Name: Appellate Division, NY State Supreme Court, Second Judicial Department
Address: 45 Monroe Place
Location: Brooklyn Heights
Year Built: 1938
Architect: Slee & Bryson
The Appellate Division of the Supreme Court house definitely catch your eye when you visiting the neighborhood of Brooklyn Heights. Why? Not only because it is beautiful architecture. Also because it’s a courthouse located middle of a residential neighborhood. During our class trip. We passed by mansions built for the rich, the fine apartment buildings and elegant churches. It’s a beautiful Limestone clad with a granite base. It has a pair of large Doric Columns at the front entrance and other Classical Details. You can notice some Elements of Art Deco (which tells us the age of the building): The Bronze Doorway and Grillwork are shining and react to the sunlight. The Limestone and Granite used to construct this building cannot be find anywhere else. It’s really beautiful. And light colored. Truly a beautiful and simple design.
The Erie Canal was the starting point for designing a major city. Having a quick transportation route run through to transport people and goods was the start of making businesses popular. The Erie Canal cost $7 million dollars to build but reduced shipping costs significantly. The ease of trade encouraged migration and the development of farms through the Great Lakes and Upper Midwest. Farm fresh produce could be distributed to the growing metropolitan regions of the east and consumer merchandises could be transported west. Before 1825, more than 85% of the population of New York State lived in rural villages of less than 3,000 people. With the opening of the Erie Canal, the urban to rural ratio began to change dramatically. Goods and people were transported quickly along the Erie Canal and the freight sped along the canal at about 55 miles per 24-hour period. There was an express passenger service that moved through at 100 miles per 24-hour period.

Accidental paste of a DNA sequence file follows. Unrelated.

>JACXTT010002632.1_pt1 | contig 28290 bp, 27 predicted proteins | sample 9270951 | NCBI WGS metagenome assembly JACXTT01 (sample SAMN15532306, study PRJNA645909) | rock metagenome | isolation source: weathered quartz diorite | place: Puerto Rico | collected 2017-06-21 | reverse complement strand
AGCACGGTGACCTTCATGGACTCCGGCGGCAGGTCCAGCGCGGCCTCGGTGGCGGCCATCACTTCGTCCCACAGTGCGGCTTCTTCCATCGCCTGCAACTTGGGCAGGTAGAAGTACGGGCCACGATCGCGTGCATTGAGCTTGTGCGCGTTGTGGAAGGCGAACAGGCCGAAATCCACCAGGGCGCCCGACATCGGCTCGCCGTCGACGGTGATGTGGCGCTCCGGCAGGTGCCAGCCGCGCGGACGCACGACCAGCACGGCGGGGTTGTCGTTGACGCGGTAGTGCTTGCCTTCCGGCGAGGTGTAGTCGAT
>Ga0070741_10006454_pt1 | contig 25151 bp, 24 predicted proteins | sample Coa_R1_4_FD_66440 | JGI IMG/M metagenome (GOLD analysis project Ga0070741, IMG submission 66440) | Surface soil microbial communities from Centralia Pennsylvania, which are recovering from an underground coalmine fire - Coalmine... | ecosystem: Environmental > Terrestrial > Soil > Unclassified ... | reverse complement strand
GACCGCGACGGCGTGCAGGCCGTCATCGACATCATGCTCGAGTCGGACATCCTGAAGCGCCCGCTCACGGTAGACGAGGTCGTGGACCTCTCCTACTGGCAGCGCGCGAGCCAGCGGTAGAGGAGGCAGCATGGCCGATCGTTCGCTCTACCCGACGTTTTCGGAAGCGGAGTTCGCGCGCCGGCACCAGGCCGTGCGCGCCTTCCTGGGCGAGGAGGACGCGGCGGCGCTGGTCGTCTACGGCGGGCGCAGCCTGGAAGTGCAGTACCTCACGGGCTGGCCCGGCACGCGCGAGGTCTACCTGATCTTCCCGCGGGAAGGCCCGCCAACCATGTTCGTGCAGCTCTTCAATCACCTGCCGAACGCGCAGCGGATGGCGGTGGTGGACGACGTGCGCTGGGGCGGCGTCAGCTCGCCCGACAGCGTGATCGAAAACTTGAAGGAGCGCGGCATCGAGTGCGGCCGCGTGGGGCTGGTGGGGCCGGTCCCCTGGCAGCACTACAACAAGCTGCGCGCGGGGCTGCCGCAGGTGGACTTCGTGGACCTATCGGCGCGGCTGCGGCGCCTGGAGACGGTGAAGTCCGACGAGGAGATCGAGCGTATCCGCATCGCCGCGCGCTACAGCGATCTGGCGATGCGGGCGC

During the 1860 and 1870 hundreds of tenement multiple dwelling units were built primary on the lower side of the city for the poor immigrants that arrived.
The immigrants mostly German and Dutch who escaped from their home countries had to face with the new reality and the poor conditions of living in contrast to their hopes for new life.
The dwelling units were built on 25 foot wide lots that were part of the grids layout of the city. the lots that were supposed to be used for single family houses eventually were used for buildings housing around 20 families each.
Because at this time the architecture in the city just started its way in development there were very little lows for regulation and protection such as for fire safety and those few lows were mostly ignored by the owners because there wasn’t any one to regulate them.
It is hard to imagine but in addition to the economy and labor difficulties that the immigrants had to face their living conditions were even worst. they lived in very crowded conditions, each apartment had only one room with window, there was almost no light, no ventilation and no water in the buildings although it was exist in the city.
In addition, those buildings had toilets only in the backyards that were allowed to be flashed once a day with a permission from owner representatives.
The poor sanitation and living conditions that the immigrants had to live with brought sicknesses and early deaths for many of them.